War films often become tiresome, as war itself is often described as having long periods of dullness punctuated by moments of frenetic activity. War is never experienced through the same lens, and is a different experience from one platoon to another. This distinction seems to be mirrored in the life cycle of the war-film genre.
“Jarhead” (Universal Pictures), starring Jake Gyllenhaal (“The Day After Tomorrow”), Peter Sarsgaard (“Garden State”), Chris Cooper (“Seabiscuit”) and Jamie Foxx, is the new film adapted from ex-marine Anthony Swofford’s memoir of the first Gulf War, and is a final assurance that both director Sam Mendes and Swofford will be conferred canonical status in both war literature and film.
Where “Jarhead” succeeds is in its deft balance of poignancy, pathos, humor and subtle commentary. Undoubtedly, the death toll in Iraq reaching 2,000 this past week brings prescience to both Operation Desert Storm of 10 years ago and the release of “Jarhead.” What makes this film so important in its proximity to current events is its ability to rupture the disconnect between civilians and soldiers, foreign war zones and domestic peace and the media portrayal of actual events.
The meaning of the Marine Corps nickname “jarhead” is explained early in the film: the marines’ crew-cuts look like a jar top on their heads. The “jar” implies that the marine is an empty vessel filled with conflicting desires for primal bloodshed; fraternity and participation in something larger than the individual; machismo; and a host of other amorphous concepts that constitute service in the corps.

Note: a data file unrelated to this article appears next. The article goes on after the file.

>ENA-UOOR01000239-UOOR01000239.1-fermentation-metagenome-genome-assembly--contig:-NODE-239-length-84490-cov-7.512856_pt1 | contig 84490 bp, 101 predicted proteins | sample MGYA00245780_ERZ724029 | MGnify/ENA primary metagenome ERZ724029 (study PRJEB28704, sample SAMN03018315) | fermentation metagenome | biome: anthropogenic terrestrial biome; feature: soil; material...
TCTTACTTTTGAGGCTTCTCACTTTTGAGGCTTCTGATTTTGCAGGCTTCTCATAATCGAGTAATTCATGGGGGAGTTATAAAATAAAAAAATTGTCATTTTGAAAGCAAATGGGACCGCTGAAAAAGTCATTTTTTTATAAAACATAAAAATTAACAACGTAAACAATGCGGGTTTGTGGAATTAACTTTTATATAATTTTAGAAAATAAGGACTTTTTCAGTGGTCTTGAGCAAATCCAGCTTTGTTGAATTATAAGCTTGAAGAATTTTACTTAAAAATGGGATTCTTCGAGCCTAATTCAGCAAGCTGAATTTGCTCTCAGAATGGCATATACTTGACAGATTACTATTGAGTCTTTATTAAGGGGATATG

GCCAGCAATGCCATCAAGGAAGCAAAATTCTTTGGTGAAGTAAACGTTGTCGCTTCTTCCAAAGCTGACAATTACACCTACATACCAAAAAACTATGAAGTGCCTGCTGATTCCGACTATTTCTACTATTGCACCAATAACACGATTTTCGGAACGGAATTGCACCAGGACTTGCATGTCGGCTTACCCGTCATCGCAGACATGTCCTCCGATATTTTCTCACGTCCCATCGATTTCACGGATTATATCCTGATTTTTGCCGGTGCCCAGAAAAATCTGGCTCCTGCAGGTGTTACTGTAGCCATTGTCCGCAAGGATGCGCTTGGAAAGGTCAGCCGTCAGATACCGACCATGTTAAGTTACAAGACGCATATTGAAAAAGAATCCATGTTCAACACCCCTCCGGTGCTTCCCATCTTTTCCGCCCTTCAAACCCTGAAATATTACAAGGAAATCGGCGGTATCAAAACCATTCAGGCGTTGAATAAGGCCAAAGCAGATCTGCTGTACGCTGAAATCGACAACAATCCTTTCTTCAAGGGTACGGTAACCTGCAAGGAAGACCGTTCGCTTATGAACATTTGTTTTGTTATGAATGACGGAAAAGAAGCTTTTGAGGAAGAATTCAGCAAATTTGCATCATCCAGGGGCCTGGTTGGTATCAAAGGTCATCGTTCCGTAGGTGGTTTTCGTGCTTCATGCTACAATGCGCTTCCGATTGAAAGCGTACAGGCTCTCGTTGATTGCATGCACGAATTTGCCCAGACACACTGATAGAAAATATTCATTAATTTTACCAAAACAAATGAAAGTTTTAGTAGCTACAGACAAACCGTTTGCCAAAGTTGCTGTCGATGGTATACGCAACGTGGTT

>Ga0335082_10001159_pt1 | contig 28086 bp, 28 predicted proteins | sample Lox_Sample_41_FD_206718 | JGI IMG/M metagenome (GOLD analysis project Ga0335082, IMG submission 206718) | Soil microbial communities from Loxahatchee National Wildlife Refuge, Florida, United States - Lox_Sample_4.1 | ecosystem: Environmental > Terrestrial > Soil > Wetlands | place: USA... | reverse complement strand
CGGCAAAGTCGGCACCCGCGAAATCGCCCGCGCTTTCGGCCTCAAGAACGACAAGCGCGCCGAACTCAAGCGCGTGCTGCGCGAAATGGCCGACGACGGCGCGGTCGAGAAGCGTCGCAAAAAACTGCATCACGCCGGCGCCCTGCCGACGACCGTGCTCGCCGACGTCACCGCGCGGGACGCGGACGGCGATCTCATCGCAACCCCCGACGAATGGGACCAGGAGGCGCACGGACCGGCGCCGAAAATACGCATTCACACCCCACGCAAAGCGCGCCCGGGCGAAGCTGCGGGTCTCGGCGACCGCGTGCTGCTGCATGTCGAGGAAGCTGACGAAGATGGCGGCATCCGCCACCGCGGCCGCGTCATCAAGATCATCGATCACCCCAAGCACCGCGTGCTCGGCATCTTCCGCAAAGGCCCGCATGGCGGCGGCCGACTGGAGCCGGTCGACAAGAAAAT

After seeing the film, viewers do not leave feeling empty; rather, they are filled with the generic expectations of what ostensibly makes a “good” war film. There are images of oil wells spewing fire and black smoke so thick the midday desert sun is rendered invisible. A parade of Hummers soaked in the desert’s mirage drive toward combat as the emotions of the soldiers are washed in the propulsive rhythm of drums and rap music. The tension builds and the thrill of the coming battle stews in the mouth of the marine and the viewer. You almost crave the violence.
Mendes and Swofford have admirably returned to the concept of film and history as subjective meditation rather than fulfillment of already formed expectations.
Jarhead opens nationwide Friday, Nov. 4.